Amsel – Build up your Voice app now available for mobile devices!

Did you ever wonder what “blackbird” was in German? Now you can never forget!

Amsel app, now available for free until Jan. 2022 at

What began as a way to improve digital teaching online via Zoom resulted in a viable voice training app that everyone in the English- and German-speaking world can use. The free version for iPhone/iPad and Android devices is now available! Check the website for the right link for your smartphone. Thanks to the grant from the German project Neustart Kultur, coordinated by the Deutscher Musikrat, my new app remains free to all users around the world until January 2022.

It’s wonderful news! And still, my head is spinning. If you had told me in January 2020 that I would develop an app for vocal technique, I’d probably look at you as if you had just told me that you live on the moon. The strange and unforeseen circumstances of living through a pandemic also forced a new way of thinking, a new way of problem-solving. Necessity is the mother of invention. Or, to follow in the clichés, when one door closes, another one opens.

So hackneyed as the saying is, I never looked into the origin of the phrase until just now. It turns out that it comes from the 1605 work Don Quixote (don’t be like me in high school saying “quicks-oat,” it’s Ki-hoh-tay). It’s one of those classics that I owned and had sitting on my bookshelf in several homes and apartments across different cities, always intending to read it and never getting around to it (much like One Hundred Years of Solitude, War and Peace and Anna Karenina…).

A peek inside the two worlds of Miguel Cervantes’ Don Quixote

For the purpose of sharing some thoughts with you, I relied on an old high school trick to get the job done: cliff notes! Except now after so many years of learning about the music, art, politics and culture of Europe around this time, I see so much more going on behind the scenes than my 16-year-old self ever could have. Spain was seemingly on top of the world in the 16th century, with (stolen) riches from the New World pouring in – that much was in the cliff notes. (This is also the golden age of Spanish vihuela Renaissance music, not coincidentally.) But as I read on about the prevalent themes in the novel – old-fashioned, medieval chivalry and popular knights’ tales vs. the confusing, loud modern world in which nothing could be certain anymore – I recognize a theme all too familiar with our own era, namely of a tension caused by a fast-changing culture that was sweeping through the entire continent.

As Martin Gurri notes in his 2014 book The Revolt of the Public and the Crisis of Authority, the invention of Gutenberg’s printing press in 1440 shocked the medieval world to its core. The invention of mass communication coupled with printing in vernacular languages meant an immense upsurge in literacy, which was a direct threat to the authoritative scholasticism of the middle ages. If knowledge is indeed power, then those who ruled comfortably hoarding their knowledge – predominantly in the Latin language – were about to witness an awakening. An “awakening” on the scale of Eve-in-the-garden-with-the-talking-serpent awakening. And so the humanist enlightenment was born, the effects of which can be seen in every discipline.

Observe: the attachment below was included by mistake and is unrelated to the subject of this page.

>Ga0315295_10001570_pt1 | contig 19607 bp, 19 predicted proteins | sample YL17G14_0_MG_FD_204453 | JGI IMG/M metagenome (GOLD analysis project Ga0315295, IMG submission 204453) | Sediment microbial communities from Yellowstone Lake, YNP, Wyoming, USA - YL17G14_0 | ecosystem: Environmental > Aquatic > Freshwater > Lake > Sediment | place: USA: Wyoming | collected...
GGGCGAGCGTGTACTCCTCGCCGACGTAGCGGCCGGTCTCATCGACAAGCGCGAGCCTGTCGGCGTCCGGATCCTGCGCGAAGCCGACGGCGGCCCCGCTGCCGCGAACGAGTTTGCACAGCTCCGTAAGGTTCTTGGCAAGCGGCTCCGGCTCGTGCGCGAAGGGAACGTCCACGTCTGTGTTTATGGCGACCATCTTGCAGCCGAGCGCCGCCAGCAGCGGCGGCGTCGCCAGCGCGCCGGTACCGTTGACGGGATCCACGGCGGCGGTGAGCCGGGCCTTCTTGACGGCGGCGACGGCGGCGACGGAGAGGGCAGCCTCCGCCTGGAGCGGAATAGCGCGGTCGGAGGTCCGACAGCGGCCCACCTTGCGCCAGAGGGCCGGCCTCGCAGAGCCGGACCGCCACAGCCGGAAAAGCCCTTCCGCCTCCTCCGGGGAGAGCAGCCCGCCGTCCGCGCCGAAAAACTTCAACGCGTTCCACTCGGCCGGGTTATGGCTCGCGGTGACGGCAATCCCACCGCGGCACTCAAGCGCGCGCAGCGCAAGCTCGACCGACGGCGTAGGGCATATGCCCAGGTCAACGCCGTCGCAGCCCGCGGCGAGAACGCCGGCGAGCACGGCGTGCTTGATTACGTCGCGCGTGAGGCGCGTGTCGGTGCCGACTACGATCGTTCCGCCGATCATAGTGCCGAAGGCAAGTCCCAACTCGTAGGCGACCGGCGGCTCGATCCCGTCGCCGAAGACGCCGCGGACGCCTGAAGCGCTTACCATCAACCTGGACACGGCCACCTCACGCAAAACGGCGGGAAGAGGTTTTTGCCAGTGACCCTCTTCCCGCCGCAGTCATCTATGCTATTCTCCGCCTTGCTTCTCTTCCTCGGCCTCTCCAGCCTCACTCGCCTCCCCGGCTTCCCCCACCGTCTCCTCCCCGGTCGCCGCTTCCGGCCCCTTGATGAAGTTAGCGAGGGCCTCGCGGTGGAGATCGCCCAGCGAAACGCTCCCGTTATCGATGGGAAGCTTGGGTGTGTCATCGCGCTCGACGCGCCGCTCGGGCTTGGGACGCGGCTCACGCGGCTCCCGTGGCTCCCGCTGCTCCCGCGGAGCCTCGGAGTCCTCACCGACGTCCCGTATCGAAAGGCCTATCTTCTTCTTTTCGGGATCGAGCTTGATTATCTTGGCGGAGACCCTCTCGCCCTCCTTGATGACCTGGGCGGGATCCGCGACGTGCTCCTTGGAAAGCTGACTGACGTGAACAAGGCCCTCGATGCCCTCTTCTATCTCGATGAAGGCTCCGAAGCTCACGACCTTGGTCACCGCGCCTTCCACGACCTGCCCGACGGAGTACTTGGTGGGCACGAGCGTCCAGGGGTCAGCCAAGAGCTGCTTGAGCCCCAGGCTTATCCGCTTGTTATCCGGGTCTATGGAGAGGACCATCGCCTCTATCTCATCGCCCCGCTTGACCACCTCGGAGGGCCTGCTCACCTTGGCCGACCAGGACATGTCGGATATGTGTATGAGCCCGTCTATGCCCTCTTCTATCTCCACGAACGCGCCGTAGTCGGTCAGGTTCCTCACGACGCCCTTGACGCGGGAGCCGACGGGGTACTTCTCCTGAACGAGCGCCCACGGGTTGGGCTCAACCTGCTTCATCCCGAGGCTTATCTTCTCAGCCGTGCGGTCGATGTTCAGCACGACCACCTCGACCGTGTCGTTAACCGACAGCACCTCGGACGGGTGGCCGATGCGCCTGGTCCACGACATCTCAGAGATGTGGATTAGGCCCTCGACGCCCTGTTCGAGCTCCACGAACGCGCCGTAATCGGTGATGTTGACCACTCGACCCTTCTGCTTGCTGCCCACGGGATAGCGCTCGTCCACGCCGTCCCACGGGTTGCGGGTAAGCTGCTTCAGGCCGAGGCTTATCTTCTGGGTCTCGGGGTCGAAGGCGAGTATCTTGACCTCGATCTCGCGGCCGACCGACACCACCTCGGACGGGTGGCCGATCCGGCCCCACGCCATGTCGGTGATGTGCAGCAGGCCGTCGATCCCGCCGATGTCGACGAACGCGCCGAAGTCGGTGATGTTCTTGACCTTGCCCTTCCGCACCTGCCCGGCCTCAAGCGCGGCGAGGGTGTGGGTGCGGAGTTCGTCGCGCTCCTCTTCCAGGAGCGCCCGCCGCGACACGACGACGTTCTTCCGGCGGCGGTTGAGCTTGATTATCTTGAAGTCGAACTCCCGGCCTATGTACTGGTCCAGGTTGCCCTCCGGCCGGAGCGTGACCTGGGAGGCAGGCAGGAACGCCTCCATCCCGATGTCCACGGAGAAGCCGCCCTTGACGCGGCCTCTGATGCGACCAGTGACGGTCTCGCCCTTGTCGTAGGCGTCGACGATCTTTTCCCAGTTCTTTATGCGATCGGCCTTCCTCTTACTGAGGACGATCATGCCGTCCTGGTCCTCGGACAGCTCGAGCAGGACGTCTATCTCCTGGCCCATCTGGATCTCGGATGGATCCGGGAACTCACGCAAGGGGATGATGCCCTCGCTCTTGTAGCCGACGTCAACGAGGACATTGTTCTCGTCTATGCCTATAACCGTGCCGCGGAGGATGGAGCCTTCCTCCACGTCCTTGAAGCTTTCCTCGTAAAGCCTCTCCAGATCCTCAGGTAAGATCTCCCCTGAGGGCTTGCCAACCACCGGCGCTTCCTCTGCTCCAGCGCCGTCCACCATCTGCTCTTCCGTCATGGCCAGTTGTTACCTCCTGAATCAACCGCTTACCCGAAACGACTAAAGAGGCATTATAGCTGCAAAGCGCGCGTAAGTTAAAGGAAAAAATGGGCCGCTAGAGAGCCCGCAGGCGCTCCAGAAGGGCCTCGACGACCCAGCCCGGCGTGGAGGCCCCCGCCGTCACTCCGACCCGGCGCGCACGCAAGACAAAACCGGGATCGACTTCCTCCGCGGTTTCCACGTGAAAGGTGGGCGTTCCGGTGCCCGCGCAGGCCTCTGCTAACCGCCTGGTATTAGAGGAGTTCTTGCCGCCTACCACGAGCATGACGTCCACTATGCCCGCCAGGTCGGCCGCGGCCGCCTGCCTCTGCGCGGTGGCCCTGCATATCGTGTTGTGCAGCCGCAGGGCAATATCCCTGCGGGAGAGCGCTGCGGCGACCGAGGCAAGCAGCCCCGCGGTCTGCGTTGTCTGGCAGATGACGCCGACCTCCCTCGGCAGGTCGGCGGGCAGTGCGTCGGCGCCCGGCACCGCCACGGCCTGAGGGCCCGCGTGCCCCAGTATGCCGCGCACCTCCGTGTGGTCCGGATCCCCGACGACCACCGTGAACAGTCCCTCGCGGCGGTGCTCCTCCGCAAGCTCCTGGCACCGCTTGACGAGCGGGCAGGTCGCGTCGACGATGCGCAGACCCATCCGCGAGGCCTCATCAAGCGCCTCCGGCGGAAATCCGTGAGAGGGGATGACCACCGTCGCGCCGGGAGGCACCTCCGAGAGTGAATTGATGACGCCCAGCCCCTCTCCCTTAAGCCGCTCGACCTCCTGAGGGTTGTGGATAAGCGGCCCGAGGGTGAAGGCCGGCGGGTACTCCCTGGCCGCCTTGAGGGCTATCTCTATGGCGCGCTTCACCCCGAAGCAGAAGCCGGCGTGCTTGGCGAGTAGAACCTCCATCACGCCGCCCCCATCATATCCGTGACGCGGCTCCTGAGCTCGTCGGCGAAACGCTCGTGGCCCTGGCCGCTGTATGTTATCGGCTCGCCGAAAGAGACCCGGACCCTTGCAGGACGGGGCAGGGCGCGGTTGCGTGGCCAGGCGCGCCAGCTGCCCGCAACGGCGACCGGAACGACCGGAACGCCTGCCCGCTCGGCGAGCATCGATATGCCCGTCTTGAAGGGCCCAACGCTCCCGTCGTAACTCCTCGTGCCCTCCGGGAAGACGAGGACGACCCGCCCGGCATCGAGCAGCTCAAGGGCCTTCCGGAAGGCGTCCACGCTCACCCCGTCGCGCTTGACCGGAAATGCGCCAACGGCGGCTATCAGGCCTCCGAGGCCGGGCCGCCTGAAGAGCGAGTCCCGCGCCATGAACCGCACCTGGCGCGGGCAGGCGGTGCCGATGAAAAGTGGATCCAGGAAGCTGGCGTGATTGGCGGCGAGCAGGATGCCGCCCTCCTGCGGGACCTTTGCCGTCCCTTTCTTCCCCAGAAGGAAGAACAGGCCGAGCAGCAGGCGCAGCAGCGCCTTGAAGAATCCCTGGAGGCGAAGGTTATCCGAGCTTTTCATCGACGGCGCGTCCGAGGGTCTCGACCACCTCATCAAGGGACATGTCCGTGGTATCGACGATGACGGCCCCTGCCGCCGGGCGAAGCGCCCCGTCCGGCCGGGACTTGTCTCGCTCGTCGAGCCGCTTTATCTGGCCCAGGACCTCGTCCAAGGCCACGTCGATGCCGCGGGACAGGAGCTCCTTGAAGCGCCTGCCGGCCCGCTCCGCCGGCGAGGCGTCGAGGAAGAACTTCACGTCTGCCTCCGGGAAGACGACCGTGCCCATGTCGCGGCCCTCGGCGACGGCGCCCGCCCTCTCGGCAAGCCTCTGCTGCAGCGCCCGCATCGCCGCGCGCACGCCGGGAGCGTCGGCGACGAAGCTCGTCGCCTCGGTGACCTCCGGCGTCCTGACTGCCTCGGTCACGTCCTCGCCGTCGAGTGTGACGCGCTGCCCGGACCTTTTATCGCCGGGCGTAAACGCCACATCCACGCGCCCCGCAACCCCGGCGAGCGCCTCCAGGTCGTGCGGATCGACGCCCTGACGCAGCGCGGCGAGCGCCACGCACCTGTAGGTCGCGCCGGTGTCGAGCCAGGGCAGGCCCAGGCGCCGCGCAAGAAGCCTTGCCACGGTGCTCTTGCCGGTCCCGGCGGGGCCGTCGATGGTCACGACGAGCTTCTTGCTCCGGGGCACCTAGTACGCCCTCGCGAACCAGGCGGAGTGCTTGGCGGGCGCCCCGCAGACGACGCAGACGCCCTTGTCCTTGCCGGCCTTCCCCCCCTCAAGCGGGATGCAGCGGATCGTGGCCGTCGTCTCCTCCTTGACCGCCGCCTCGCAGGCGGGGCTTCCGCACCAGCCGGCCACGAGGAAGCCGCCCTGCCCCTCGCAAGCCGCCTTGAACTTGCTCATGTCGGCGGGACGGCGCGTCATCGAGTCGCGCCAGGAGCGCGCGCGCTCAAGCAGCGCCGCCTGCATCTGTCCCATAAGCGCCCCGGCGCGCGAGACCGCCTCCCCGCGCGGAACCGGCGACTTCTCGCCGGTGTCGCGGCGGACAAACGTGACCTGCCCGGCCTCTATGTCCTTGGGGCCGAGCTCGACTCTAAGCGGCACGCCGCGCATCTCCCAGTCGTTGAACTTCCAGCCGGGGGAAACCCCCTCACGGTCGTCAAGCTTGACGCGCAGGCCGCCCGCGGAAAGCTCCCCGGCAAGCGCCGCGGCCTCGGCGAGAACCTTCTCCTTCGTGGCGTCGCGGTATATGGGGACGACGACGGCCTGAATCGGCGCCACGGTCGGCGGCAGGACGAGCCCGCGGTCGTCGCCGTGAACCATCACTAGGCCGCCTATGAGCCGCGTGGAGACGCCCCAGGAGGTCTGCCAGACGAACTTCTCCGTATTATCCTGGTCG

With the gates of knowledge thrown wide open, advancements in science were made, even if still at great risk of hefty opposition. Just imagine Nicolaus Copernicus (1473-1543) going up against the entire centuries-old (Catholic) church institution with his heretical view – or what we now call common knowledge – that the earth was NOT the center of the universe, but rather the sun was. Even the very old foundations of the church were shaken as people from all walks of life began to read and translate the Bible and to form their own interpretations about what it meant to be a good Christian. (Hint: not by paying hefty indulgences to get into heaven!) Miguel Cervantes shows with his writing how the poor satirical hero Don Quixote can’t seem to square the old world with the new.

Illustration by Gustave Doré (1832-1883)

The new era is confusing for Don Quixote: right seems wrong, wrong seems right. The medieval way of chivalry is so much more straight-forward: simply lead a life of virtue and do good deeds – that’s the noblest aim. Could it be the world that had gone mad, and he was the only one still making any sense? With all of the old, authoritative establishments challenged and up-ended, there was suddenly no telling who was in possession of the truth, and Cervantes’ style of story-telling presents exactly this dilemma: who should you believe?

Sound familiar? Gurri makes the point that the invention of the printing press was the single most disruptive event in history – until the advent of the internet. Post-modernism wed with the 21st-century version of the printing press (except 1000 times more disruptive) paved the way for the “post-facts” era. Our traditional, authoritative “sense-making” institutions no longer have the ear of the people, for seeming to lack credulity in this new age of knowledge. Today more than ever it seems that narrative is everything, and with everyone speaking their own truth, who should you believe? Is the concept of a shared reality a “Don Quixote” thing of the past? Or has the world gone off the rails?

That was a long dive into the rabbit hole of “When one door closes, another opens.” Now, who wants to read Don Quixote with me? Let’s not forget to take 6 minutes to work out our voices in between chapters!

That was a REALLY long roundabout way of saying: check out my new Amsel app for smartphones! Free to use with no paywall until January 2022–